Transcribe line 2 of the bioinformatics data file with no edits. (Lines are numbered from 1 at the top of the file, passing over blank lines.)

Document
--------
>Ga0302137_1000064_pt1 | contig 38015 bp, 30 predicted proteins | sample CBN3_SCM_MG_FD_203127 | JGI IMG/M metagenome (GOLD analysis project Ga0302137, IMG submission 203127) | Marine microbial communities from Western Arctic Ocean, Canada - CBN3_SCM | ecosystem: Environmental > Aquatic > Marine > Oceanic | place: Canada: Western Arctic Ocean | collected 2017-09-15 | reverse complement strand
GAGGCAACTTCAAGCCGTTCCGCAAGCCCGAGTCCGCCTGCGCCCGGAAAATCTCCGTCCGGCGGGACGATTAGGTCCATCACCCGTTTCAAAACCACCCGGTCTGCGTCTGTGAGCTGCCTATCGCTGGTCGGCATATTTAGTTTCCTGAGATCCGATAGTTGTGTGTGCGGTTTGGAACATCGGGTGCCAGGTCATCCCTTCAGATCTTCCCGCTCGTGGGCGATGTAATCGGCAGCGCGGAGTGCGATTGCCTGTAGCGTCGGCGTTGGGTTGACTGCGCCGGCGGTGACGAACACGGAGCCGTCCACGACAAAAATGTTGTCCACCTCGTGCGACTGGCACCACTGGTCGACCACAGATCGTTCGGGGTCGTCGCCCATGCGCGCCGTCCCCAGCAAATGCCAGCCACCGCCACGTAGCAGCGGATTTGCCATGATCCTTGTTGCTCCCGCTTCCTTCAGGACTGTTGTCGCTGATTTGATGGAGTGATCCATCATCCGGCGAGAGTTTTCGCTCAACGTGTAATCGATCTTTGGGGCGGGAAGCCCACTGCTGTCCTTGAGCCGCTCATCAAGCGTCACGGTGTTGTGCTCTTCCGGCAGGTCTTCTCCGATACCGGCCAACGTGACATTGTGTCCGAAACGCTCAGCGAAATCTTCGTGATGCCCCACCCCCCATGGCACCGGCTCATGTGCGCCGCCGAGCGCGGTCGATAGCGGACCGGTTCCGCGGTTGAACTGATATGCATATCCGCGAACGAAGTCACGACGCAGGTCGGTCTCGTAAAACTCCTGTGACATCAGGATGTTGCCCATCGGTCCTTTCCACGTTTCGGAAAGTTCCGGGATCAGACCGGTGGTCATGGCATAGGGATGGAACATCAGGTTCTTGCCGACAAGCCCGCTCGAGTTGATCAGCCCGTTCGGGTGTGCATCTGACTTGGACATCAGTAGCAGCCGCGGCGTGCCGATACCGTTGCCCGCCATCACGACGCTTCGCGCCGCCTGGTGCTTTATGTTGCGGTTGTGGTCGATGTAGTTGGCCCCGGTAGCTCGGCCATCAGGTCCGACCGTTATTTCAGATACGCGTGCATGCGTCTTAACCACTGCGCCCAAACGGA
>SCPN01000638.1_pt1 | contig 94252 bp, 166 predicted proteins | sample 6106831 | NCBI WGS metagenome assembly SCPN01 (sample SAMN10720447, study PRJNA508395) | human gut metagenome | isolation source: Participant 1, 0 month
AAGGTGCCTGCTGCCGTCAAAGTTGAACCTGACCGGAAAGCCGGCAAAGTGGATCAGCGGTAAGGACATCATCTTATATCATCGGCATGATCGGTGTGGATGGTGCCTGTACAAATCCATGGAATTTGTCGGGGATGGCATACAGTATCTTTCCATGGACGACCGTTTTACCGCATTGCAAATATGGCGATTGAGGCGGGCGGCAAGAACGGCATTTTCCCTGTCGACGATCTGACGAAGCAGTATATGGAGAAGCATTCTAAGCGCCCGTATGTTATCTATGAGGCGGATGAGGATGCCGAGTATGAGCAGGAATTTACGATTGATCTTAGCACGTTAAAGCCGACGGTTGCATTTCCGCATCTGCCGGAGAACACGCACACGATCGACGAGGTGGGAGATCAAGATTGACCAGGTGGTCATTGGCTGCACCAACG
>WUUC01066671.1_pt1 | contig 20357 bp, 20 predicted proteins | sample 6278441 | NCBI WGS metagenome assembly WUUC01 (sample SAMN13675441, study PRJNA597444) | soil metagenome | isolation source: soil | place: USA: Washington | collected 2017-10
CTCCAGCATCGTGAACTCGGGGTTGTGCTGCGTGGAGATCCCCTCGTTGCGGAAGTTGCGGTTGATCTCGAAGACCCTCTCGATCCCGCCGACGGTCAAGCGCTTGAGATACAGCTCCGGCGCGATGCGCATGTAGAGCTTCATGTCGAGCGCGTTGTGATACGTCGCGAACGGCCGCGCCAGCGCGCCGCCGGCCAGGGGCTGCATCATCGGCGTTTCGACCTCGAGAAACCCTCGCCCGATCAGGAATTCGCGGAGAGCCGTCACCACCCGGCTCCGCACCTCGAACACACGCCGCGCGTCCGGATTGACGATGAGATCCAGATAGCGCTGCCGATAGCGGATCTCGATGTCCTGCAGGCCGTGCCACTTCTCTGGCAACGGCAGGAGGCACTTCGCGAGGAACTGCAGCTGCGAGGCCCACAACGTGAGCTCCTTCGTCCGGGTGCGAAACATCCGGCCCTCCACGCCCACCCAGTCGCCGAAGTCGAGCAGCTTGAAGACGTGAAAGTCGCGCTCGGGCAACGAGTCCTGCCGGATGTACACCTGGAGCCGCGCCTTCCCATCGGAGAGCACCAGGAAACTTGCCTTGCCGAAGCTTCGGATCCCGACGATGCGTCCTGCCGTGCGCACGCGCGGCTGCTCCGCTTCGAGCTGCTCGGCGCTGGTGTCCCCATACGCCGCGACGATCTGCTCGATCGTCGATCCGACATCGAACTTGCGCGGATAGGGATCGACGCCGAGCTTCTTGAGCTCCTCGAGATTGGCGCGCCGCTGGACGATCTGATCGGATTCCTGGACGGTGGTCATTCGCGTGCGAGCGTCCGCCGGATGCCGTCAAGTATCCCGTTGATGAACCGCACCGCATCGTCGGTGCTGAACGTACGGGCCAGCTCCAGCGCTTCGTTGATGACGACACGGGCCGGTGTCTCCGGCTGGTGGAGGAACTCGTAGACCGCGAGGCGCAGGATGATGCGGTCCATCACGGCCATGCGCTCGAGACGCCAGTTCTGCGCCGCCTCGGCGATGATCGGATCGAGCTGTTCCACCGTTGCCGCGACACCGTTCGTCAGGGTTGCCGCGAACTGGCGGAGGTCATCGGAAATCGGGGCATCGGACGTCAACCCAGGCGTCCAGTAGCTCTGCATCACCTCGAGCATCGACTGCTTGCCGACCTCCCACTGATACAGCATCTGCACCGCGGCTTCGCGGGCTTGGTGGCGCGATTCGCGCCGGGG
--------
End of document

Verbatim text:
GAGGCAACTTCAAGCCGTTCCGCAAGCCCGAGTCCGCCTGCGCCCGGAAAATCTCCGTCCGGCGGGACGATTAGGTCCATCACCCGTTTCAAAACCACCCGGTCTGCGTCTGTGAGCTGCCTATCGCTGGTCGGCATATTTAGTTTCCTGAGATCCGATAGTTGTGTGTGCGGTTTGGAACATCGGGTGCCAGGTCATCCCTTCAGATCTTCCCGCTCGTGGGCGATGTAATCGGCAGCGCGGAGTGCGATTGCCTGTAGCGTCGGCGTTGGGTTGACTGCGCCGGCGGTGACGAACACGGAGCCGTCCACGACAAAAATGTTGTCCACCTCGTGCGACTGGCACCACTGGTCGACCACAGATCGTTCGGGGTCGTCGCCCATGCGCGCCGTCCCCAGCAAATGCCAGCCACCGCCACGTAGCAGCGGATTTGCCATGATCCTTGTTGCTCCCGCTTCCTTCAGGACTGTTGTCGCTGATTTGATGGAGTGATCCATCATCCGGCGAGAGTTTTCGCTCAACGTGTAATCGATCTTTGGGGCGGGAAGCCCACTGCTGTCCTTGAGCCGCTCATCAAGCGTCACGGTGTTGTGCTCTTCCGGCAGGTCTTCTCCGATACCGGCCAACGTGACATTGTGTCCGAAACGCTCAGCGAAATCTTCGTGATGCCCCACCCCCCATGGCACCGGCTCATGTGCGCCGCCGAGCGCGGTCGATAGCGGACCGGTTCCGCGGTTGAACTGATATGCATATCCGCGAACGAAGTCACGACGCAGGTCGGTCTCGTAAAACTCCTGTGACATCAGGATGTTGCCCATCGGTCCTTTCCACGTTTCGGAAAGTTCCGGGATCAGACCGGTGGTCATGGCATAGGGATGGAACATCAGGTTCTTGCCGACAAGCCCGCTCGAGTTGATCAGCCCGTTCGGGTGTGCATCTGACTTGGACATCAGTAGCAGCCGCGGCGTGCCGATACCGTTGCCCGCCATCACGACGCTTCGCGCCGCCTGGTGCTTTATGTTGCGGTTGTGGTCGATGTAGTTGGCCCCGGTAGCTCGGCCATCAGGTCCGACCGTTATTTCAGATACGCGTGCATGCGTCTTAACCACTGCGCCCAAACGGA